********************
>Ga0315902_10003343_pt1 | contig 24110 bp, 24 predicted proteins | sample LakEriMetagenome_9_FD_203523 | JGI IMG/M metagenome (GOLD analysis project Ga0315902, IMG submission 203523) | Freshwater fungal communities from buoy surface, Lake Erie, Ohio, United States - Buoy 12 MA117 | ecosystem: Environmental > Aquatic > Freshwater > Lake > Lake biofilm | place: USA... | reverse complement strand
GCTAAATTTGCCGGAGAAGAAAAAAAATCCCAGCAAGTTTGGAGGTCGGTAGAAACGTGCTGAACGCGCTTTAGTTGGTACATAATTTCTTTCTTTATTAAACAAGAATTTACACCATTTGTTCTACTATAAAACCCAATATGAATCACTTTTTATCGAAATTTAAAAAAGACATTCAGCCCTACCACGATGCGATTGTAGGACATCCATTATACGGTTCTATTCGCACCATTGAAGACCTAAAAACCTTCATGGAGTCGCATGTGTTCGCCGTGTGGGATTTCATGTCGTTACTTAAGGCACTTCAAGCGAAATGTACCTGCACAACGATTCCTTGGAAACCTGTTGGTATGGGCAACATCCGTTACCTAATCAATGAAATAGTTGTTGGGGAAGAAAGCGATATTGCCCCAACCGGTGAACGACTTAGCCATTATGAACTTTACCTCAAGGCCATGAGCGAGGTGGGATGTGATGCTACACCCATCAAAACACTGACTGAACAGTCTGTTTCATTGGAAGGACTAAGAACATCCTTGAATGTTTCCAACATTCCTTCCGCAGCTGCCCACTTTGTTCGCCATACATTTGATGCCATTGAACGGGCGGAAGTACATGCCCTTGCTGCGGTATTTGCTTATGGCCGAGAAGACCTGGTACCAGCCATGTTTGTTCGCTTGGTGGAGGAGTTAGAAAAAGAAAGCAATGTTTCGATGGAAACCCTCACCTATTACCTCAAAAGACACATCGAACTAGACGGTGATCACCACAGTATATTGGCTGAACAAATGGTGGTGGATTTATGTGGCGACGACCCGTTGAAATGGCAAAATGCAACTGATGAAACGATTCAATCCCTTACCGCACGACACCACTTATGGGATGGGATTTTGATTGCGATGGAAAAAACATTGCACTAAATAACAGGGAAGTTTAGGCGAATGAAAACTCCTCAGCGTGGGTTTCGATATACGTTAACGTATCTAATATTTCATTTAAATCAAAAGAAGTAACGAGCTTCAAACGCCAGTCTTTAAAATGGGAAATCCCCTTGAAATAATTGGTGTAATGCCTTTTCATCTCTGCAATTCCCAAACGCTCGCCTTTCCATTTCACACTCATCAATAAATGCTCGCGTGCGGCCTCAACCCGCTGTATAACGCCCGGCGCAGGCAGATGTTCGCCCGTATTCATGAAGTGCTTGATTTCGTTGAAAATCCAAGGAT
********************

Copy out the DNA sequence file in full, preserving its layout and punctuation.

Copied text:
>Ga0315902_10003343_pt1 | contig 24110 bp, 24 predicted proteins | sample LakEriMetagenome_9_FD_203523 | JGI IMG/M metagenome (GOLD analysis project Ga0315902, IMG submission 203523) | Freshwater fungal communities from buoy surface, Lake Erie, Ohio, United States - Buoy 12 MA117 | ecosystem: Environmental > Aquatic > Freshwater > Lake > Lake biofilm | place: USA... | reverse complement strand
GCTAAATTTGCCGGAGAAGAAAAAAAATCCCAGCAAGTTTGGAGGTCGGTAGAAACGTGCTGAACGCGCTTTAGTTGGTACATAATTTCTTTCTTTATTAAACAAGAATTTACACCATTTGTTCTACTATAAAACCCAATATGAATCACTTTTTATCGAAATTTAAAAAAGACATTCAGCCCTACCACGATGCGATTGTAGGACATCCATTATACGGTTCTATTCGCACCATTGAAGACCTAAAAACCTTCATGGAGTCGCATGTGTTCGCCGTGTGGGATTTCATGTCGTTACTTAAGGCACTTCAAGCGAAATGTACCTGCACAACGATTCCTTGGAAACCTGTTGGTATGGGCAACATCCGTTACCTAATCAATGAAATAGTTGTTGGGGAAGAAAGCGATATTGCCCCAACCGGTGAACGACTTAGCCATTATGAACTTTACCTCAAGGCCATGAGCGAGGTGGGATGTGATGCTACACCCATCAAAACACTGACTGAACAGTCTGTTTCATTGGAAGGACTAAGAACATCCTTGAATGTTTCCAACATTCCTTCCGCAGCTGCCCACTTTGTTCGCCATACATTTGATGCCATTGAACGGGCGGAAGTACATGCCCTTGCTGCGGTATTTGCTTATGGCCGAGAAGACCTGGTACCAGCCATGTTTGTTCGCTTGGTGGAGGAGTTAGAAAAAGAAAGCAATGTTTCGATGGAAACCCTCACCTATTACCTCAAAAGACACATCGAACTAGACGGTGATCACCACAGTATATTGGCTGAACAAATGGTGGTGGATTTATGTGGCGACGACCCGTTGAAATGGCAAAATGCAACTGATGAAACGATTCAATCCCTTACCGCACGACACCACTTATGGGATGGGATTTTGATTGCGATGGAAAAAACATTGCACTAAATAACAGGGAAGTTTAGGCGAATGAAAACTCCTCAGCGTGGGTTTCGATATACGTTAACGTATCTAATATTTCATTTAAATCAAAAGAAGTAACGAGCTTCAAACGCCAGTCTTTAAAATGGGAAATCCCCTTGAAATAATTGGTGTAATGCCTTTTCATCTCTGCAATTCCCAAACGCTCGCCTTTCCATTTCACACTCATCAATAAATGCTCGCGTGCGGCCTCAACCCGCTGTATAACGCCCGGCGCAGGCAGATGTTCGCCCGTATTCATGAAGTGCTTGATTTCGTTGAAAATCCAAGGAT